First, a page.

Make it a year, Julia! Please! These are utterly beautiful and every one of them makes me so happy.

Marc's on Coventry

If you hadn't noticed, I keep a Cleveland-oriented blogroll at left (Cleveland: It's Fun!) Please feel free to suggest others. kliːvlənd recently announced its own demise. Wimp.

Sunday, May 22, 2011

Chef Boyardee

Cleveland Press Collection
Cleveland State University Archives.  

My investigation into the 1950s seems to involve a lot of cheap food products.

Ettore "Hector" Boiardi (October 22, 1897 – June 21, 1985) was born in Piacenza, Italy and passed through Ellis Island when he was 16 years old. By the time he was 20 years-old he was the head chef of the Ritz Carlton Hotel in New York City.

Really? That's what it says. Amazing, there's your American success story for you, right there. His abilities attracted the attentions of the owners of the Windham Hotel, who lured him to Cleveland. He must have been some kind of business entrepreneur because in 1924, before he was even close to 30, Boiardi has opened his own restaurant, Il Giardino d'Italia (The Garden of Italy) at the corner of East 9th and Woodland. He lived at that time at 2501 Arlington Road in Cleveland Heights.

Now, the foods we traditionally think of as "Italian" in this country are based on the simple, inexpensive meals prepared by the poor immigrants who were looking for a new way of life. Italian cuisine was and is diverse and interesting - in Italy. But in the United States in those days it meant pasta and sauce. Experiencing the relative cheapness of the basic ingredients only made the portions larger, not more adventurous.

As the Depression stretched on, spaghetti and the entire Italian food craze was in full swing, and Il Giardino was a hit. Citizens clamored to take home Boiardi's sauce, which he was happy to sell to them, originally in milk bottles with a bag of dry noodles and Parmesan cheese to go with. He soon built a factory to keep up with demand.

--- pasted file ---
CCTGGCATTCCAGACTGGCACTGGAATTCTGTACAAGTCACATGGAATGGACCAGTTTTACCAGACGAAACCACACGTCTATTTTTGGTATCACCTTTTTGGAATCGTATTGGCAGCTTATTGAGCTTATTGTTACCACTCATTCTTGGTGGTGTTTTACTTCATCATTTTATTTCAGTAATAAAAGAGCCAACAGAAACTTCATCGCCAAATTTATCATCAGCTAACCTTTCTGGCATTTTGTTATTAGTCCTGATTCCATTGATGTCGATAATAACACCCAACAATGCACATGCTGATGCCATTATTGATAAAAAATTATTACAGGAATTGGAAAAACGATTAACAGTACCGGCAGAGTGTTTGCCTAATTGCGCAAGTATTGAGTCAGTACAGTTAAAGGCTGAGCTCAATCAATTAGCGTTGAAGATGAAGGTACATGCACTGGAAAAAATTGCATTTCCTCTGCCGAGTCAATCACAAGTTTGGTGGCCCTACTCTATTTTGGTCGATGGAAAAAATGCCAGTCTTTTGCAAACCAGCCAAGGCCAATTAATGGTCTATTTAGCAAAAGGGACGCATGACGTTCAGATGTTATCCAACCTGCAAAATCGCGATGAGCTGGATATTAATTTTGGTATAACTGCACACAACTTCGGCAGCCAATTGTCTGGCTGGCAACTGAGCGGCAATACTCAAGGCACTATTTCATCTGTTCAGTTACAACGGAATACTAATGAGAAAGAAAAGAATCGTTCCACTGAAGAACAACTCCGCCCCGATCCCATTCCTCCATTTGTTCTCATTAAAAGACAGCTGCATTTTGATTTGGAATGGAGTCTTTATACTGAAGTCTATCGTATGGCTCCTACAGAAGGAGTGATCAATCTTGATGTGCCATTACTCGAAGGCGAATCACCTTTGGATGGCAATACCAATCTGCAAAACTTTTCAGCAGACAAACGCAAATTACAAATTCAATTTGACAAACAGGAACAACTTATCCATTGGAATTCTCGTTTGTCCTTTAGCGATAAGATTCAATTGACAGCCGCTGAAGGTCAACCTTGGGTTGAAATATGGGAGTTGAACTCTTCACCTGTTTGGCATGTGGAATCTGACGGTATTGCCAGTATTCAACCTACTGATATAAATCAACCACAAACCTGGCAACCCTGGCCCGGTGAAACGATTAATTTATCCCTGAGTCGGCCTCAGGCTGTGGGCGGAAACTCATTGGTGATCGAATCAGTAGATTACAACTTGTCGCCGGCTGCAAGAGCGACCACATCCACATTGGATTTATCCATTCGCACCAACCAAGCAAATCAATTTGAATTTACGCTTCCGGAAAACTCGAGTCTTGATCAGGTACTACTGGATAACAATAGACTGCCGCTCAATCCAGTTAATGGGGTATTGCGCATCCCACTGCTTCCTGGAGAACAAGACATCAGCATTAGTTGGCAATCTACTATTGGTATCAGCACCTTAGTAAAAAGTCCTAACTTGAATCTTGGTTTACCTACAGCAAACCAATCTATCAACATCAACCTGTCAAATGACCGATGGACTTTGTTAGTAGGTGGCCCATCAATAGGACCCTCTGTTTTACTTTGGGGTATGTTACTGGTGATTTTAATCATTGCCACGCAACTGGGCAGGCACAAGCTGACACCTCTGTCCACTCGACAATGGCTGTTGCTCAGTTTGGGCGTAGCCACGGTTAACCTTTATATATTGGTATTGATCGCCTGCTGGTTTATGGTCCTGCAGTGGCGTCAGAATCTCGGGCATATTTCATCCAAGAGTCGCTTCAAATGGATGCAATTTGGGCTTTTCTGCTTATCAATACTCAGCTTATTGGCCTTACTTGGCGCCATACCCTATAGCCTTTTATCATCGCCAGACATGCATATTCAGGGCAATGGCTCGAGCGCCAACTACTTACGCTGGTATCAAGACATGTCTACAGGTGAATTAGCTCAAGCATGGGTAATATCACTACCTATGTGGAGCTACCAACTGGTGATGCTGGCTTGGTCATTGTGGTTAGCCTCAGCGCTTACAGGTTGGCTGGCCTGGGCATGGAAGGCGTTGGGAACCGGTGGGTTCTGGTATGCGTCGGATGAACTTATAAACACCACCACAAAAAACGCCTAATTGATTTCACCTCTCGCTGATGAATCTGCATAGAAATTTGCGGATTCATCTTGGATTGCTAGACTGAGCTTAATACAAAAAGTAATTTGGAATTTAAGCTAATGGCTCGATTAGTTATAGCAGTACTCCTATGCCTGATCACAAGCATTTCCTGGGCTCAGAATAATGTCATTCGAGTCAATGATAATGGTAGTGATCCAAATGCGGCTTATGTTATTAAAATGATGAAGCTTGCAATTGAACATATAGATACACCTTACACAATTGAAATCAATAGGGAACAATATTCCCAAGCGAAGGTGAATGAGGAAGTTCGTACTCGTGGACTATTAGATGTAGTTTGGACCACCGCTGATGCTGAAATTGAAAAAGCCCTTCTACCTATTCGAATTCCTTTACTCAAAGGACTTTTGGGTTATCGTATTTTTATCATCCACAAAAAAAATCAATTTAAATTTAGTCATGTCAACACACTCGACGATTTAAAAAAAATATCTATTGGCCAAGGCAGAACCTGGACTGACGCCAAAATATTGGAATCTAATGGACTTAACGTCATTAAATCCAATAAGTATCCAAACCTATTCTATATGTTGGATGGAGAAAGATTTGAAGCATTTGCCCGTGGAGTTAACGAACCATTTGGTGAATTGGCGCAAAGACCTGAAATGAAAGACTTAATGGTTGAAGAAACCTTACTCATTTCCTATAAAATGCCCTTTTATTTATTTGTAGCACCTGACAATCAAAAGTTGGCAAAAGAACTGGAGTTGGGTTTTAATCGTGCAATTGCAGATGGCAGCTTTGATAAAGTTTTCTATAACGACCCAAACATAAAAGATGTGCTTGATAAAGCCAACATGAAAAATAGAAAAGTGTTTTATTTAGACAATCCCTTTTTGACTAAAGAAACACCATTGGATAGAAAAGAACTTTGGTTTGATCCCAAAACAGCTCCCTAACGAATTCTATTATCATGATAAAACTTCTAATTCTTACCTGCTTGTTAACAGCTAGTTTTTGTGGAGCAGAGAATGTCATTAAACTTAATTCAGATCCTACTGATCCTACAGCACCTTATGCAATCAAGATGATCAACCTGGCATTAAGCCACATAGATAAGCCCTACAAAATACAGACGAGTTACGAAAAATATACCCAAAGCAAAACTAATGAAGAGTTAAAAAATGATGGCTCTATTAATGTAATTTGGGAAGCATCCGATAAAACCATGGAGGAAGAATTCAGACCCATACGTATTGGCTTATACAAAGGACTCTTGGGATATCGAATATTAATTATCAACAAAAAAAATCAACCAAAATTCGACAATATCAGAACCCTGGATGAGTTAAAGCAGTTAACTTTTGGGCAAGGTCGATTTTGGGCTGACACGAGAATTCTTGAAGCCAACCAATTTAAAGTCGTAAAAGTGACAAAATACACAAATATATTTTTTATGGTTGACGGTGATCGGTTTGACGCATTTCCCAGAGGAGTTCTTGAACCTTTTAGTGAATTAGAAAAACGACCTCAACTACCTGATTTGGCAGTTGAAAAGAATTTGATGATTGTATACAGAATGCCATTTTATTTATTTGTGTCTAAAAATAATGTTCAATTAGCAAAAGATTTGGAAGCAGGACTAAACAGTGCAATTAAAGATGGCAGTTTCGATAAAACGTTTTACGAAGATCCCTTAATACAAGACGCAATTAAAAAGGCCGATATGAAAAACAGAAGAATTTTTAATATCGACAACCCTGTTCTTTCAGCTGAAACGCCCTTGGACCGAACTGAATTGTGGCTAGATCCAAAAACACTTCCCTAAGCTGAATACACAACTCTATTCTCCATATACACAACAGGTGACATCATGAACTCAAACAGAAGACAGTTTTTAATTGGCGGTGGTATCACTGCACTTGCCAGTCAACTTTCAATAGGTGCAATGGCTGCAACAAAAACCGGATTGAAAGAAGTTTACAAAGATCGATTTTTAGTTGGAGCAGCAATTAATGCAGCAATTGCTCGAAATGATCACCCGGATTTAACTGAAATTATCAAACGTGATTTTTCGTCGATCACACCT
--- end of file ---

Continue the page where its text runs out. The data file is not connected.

"Hello, may I come in?"
Chef Boyardee TV commercial, 1953

You make it look so good.
World War II was where the Chef really hit the big-time, creating easy-to-prepare canned spaghetti for the Allies. By this time, his well-known canned pasta products were selling under the name "Boy-Ar-Dee" in a successful attempt to get everyone to pronounce his name correctly.

Like so much else that gave "our boys" comfort during the war, demand continued when they returned to the States.

DID YOU KNOW ..? Self-adhesive stamps were designed to provide to soldiers during the 1991 Persian Gulf War because gummed stamps were useless to carry around in the deserts of the Middle East -- and that their domestic introduction was due to, you guessed it, demand from Iraq War vets? True story.

Though operations moved to Pennsylvania during the 1930s, he remained a dedicated Cleveland restaurateur, opening Chef Boiardi's in 1931, and becoming a part-owner in several other local establishments.

Chef Boyardee died in Parma. And haven't we all, at least once?

Cool History of Cleveland
Encyclopedia of Cleveland History
Cleveland Heights Historical Society

Friday, May 20, 2011

We're going bowlin' ... so don't leave 'er in Solon.

Ladies and gentlemen ... Charlie Mosbrook.

We are having a big Cleveland weekend.

Tonight it's Noblefest, the annual PTA fundraiser/carnival held at my daughter's elementary school. It was cancelled last week due to (what else?) rain, and Hell or highwater, literally, it will be taking place this evening. Come join us!